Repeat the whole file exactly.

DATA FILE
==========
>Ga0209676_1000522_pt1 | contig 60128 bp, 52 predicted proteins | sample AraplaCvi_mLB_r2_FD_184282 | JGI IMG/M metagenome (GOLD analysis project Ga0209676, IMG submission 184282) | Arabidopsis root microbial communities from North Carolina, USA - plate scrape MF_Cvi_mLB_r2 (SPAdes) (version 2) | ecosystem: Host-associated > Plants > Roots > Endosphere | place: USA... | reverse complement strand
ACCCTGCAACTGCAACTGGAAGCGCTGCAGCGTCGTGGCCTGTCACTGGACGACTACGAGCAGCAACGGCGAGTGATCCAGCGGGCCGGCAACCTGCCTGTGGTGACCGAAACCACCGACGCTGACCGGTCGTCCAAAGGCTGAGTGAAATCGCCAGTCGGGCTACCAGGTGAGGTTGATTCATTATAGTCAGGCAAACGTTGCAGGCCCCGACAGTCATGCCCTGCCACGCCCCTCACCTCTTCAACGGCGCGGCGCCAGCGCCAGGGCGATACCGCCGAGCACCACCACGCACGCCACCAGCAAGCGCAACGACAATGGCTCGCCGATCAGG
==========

>Ga0209676_1000522_pt1 | contig 60128 bp, 52 predicted proteins | sample AraplaCvi_mLB_r2_FD_184282 | JGI IMG/M metagenome (GOLD analysis project Ga0209676, IMG submission 184282) | Arabidopsis root microbial communities from North Carolina, USA - plate scrape MF_Cvi_mLB_r2 (SPAdes) (version 2) | ecosystem: Host-associated > Plants > Roots > Endosphere | place: USA... | reverse complement strand
ACCCTGCAACTGCAACTGGAAGCGCTGCAGCGTCGTGGCCTGTCACTGGACGACTACGAGCAGCAACGGCGAGTGATCCAGCGGGCCGGCAACCTGCCTGTGGTGACCGAAACCACCGACGCTGACCGGTCGTCCAAAGGCTGAGTGAAATCGCCAGTCGGGCTACCAGGTGAGGTTGATTCATTATAGTCAGGCAAACGTTGCAGGCCCCGACAGTCATGCCCTGCCACGCCCCTCACCTCTTCAACGGCGCGGCGCCAGCGCCAGGGCGATACCGCCGAGCACCACCACGCACGCCACCAGCAAGCGCAACGACAATGGCTCGCCGATCAGG